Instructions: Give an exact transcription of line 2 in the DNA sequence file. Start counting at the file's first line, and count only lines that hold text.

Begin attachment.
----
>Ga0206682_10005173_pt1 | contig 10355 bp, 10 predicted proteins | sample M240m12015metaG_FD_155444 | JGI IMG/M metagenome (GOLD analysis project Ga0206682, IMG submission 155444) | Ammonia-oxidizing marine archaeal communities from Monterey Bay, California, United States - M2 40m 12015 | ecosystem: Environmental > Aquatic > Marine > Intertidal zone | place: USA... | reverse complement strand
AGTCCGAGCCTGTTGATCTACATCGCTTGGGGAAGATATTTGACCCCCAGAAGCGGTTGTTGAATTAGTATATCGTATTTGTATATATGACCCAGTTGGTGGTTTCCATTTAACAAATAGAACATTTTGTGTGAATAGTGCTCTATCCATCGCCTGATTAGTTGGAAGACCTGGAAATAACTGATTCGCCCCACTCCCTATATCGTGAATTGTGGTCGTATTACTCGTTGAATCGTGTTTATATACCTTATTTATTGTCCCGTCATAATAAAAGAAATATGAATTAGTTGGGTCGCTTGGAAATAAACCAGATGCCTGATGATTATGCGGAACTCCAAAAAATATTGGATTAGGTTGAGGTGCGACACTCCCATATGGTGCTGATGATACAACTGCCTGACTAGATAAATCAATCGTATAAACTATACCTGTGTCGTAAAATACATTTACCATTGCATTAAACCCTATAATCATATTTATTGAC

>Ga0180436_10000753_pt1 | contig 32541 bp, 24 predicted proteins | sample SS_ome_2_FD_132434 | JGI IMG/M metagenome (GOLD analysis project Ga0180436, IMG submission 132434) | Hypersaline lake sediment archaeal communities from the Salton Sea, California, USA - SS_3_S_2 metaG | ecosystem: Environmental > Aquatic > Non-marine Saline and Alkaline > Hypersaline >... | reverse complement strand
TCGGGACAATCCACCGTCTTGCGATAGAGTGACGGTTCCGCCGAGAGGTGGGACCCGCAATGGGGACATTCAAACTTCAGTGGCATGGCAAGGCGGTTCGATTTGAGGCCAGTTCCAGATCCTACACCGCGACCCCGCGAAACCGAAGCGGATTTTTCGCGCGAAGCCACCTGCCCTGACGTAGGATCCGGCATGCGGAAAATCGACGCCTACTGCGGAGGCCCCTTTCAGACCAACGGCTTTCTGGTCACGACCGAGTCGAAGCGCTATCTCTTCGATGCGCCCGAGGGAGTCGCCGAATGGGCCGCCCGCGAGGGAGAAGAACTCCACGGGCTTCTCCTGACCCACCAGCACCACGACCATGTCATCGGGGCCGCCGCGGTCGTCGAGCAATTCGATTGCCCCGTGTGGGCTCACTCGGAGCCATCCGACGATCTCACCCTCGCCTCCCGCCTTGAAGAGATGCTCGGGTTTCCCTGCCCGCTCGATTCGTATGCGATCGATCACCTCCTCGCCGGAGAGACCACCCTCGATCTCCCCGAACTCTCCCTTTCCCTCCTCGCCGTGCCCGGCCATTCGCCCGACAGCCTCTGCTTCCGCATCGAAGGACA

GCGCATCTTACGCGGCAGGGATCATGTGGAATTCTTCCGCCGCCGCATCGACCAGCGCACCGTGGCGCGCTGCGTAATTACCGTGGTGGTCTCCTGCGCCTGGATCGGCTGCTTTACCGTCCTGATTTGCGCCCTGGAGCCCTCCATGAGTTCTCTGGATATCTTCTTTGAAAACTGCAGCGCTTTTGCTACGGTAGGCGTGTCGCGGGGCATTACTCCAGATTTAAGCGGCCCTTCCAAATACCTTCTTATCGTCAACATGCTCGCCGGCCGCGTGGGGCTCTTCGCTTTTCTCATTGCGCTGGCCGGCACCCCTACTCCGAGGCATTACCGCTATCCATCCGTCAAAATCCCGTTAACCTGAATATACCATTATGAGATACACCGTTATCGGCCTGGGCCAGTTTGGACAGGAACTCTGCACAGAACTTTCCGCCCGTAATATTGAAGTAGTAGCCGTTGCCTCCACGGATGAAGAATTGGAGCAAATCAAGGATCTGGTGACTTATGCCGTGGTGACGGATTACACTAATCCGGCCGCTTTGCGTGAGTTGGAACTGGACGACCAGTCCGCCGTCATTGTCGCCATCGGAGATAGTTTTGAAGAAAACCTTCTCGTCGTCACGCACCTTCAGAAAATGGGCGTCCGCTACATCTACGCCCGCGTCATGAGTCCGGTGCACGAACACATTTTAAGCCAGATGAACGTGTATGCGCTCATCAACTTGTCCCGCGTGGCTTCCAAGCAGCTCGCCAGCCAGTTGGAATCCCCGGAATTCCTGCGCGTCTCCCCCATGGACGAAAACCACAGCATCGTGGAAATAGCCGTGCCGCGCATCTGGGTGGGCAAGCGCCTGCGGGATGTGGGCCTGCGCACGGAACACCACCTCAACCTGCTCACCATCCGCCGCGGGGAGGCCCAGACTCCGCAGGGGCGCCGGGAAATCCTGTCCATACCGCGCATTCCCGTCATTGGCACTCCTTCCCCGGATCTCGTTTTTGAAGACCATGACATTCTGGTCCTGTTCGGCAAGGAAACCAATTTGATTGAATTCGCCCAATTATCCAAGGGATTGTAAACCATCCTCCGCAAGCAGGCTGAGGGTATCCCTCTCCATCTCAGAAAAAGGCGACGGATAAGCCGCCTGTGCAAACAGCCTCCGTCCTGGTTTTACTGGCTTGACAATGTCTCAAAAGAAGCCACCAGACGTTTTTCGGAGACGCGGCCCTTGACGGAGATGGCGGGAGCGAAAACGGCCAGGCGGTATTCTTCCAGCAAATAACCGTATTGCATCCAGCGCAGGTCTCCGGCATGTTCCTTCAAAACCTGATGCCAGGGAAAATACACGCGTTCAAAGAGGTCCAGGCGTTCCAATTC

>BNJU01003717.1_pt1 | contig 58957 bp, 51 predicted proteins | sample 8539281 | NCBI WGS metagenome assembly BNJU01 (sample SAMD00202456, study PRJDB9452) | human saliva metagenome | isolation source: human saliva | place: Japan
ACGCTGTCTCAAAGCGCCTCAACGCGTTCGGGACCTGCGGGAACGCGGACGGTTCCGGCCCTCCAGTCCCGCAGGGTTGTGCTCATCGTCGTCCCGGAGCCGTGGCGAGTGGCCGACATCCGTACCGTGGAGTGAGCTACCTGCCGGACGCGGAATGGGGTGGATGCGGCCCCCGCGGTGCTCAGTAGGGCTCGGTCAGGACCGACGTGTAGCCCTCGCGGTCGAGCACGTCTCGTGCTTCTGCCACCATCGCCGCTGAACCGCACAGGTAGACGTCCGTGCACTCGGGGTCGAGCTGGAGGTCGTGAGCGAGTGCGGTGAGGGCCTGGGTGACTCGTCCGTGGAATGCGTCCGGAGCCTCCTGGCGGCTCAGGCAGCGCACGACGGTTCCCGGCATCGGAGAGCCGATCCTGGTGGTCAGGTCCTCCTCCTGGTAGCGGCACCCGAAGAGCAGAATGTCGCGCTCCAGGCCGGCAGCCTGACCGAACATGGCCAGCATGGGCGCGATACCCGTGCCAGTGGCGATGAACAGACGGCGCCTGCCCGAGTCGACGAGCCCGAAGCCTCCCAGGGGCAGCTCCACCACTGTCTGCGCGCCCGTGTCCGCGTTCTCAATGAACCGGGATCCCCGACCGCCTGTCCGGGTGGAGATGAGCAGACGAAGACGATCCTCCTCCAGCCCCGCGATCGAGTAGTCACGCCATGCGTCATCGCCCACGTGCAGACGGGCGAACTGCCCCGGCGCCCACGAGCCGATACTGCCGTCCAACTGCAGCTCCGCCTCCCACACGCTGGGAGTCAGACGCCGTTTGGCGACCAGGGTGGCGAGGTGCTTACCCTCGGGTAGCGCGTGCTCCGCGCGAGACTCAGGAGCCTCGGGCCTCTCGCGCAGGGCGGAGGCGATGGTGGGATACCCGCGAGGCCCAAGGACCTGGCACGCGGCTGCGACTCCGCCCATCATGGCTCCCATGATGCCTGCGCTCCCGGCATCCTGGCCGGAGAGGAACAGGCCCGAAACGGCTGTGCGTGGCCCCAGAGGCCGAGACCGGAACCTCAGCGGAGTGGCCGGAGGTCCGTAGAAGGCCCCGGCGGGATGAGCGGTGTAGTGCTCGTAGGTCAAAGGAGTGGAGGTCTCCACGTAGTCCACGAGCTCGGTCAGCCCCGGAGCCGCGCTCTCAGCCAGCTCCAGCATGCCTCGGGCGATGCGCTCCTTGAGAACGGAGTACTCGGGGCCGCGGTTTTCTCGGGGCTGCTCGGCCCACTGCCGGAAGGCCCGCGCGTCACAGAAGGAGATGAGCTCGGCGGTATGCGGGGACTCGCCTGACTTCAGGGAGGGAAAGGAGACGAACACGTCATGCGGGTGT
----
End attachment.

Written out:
AGTCCGAGCCTGTTGATCTACATCGCTTGGGGAAGATATTTGACCCCCAGAAGCGGTTGTTGAATTAGTATATCGTATTTGTATATATGACCCAGTTGGTGGTTTCCATTTAACAAATAGAACATTTTGTGTGAATAGTGCTCTATCCATCGCCTGATTAGTTGGAAGACCTGGAAATAACTGATTCGCCCCACTCCCTATATCGTGAATTGTGGTCGTATTACTCGTTGAATCGTGTTTATATACCTTATTTATTGTCCCGTCATAATAAAAGAAATATGAATTAGTTGGGTCGCTTGGAAATAAACCAGATGCCTGATGATTATGCGGAACTCCAAAAAATATTGGATTAGGTTGAGGTGCGACACTCCCATATGGTGCTGATGATACAACTGCCTGACTAGATAAATCAATCGTATAAACTATACCTGTGTCGTAAAATACATTTACCATTGCATTAAACCCTATAATCATATTTATTGAC